The final event is that, whereas normally, when something starts to go wrong, the baby would wake up, in these babies, something has gone wrong with the link from that area to the front of the brain which is the area that would tell you to wake up.

The mechanism seems to be that something either within the appreciation of a problem arising with breathing and blood pressure or something that tells the front part of the brain to wake up, has gone wrong. All of that is concentrated in this very tiny area of the brain stem, through which these hearing pathways go.

If a baby is found to be at a higher risk of SIDS, are there processes that can be followed to reduce the risk of the baby dying? Why are these processes not followed for all babies?

We know a lot about how to reduce the risk of SIDS in babies. In the 1980s in the UK, about 2,000 babies died this way. In the late 1980s, myself and my research group as well as a few other research groups around the world started to identify features of how the babies had been looked after that increased the risk.

For example, babies who were put down to sleep on their tummy, babies who got too warm (particularly at the time of infection), babies who had their heads covered or were exposed to tobacco smoke.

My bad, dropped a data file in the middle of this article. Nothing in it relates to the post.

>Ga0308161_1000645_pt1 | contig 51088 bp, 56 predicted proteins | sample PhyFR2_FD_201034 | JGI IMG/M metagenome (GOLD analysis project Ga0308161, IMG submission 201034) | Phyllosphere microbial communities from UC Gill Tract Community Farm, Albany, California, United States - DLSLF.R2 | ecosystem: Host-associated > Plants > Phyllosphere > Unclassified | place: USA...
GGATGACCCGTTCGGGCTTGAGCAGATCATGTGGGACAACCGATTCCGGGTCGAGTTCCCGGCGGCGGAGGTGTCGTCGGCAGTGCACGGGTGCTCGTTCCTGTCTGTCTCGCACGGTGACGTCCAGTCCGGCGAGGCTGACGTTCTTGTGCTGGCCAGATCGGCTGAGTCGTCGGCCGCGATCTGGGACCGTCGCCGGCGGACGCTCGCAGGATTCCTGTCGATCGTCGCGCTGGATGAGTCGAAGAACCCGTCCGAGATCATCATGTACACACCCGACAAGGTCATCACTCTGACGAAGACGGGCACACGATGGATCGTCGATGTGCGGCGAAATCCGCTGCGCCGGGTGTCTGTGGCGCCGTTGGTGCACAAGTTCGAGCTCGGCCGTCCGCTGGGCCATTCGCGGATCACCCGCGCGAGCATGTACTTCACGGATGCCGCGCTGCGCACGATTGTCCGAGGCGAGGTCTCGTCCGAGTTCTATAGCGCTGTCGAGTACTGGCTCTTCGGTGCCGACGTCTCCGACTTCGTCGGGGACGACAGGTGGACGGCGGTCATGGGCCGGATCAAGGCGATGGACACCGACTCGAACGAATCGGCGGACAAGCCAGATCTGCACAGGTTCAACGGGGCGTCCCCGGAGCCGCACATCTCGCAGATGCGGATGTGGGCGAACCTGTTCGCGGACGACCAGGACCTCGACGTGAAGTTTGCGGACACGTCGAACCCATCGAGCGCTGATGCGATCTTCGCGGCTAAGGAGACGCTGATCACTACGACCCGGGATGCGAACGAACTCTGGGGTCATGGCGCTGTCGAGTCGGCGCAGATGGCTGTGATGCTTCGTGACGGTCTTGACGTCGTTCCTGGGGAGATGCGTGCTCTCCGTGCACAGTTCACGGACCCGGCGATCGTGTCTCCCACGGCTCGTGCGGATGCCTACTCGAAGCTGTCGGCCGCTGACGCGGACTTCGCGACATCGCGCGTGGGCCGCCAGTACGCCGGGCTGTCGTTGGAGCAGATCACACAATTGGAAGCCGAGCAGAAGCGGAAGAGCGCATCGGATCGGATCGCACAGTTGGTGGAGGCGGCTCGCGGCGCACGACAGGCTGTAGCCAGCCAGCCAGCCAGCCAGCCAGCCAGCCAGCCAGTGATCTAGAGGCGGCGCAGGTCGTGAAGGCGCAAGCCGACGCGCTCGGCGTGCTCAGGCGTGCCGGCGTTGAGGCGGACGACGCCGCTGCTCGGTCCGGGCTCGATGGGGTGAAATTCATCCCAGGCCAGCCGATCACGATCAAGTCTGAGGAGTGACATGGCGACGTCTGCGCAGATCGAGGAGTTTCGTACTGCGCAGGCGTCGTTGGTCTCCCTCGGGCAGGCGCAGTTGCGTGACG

By taking away those factors, we've already reduced the occurrence of SIDS by about 90%. The number of babies dying now is a little over 10% of what it was 25 years ago. We've had a huge impact already, but those factors are generic and they apply to all infants. We're now trying to find out how to stop the deaths of individual babies who are, if you like, intrinsically at an increased risk.

There's no validated technique that has been shown to reduce the risk of dying in those babies. In the US, during the 1980s and early 1990s, a lot of attention was paid to the idea that if we monitored breathing very carefully in these babies, we might be able to protect them.

That's never been shown to work and it doesn't work. They stop breathing and can't be resuscitated. That was a simplistic approach that everybody thought was going to be an answer, but it wasn’t.

We've known now for 25 years that that doesn't work on a population basis. However, there are now some much more sophisticated, more expensive and much more complicated ways of monitoring babies' ability to deliver oxygen to the right tissues and so on. We still don't know whether they work, but we think they've got a better chance of working than the old, simple breathing monitors.

If we tried to apply that and see if it works on a population basis, where one in two thousand babies has SIDS, we would need to monitor about half a million babies. The cost of the monitoring equipment is several thousand pounds each, so the cost of doing that when we don't even know whether it will work would be astronomical and inappropriate.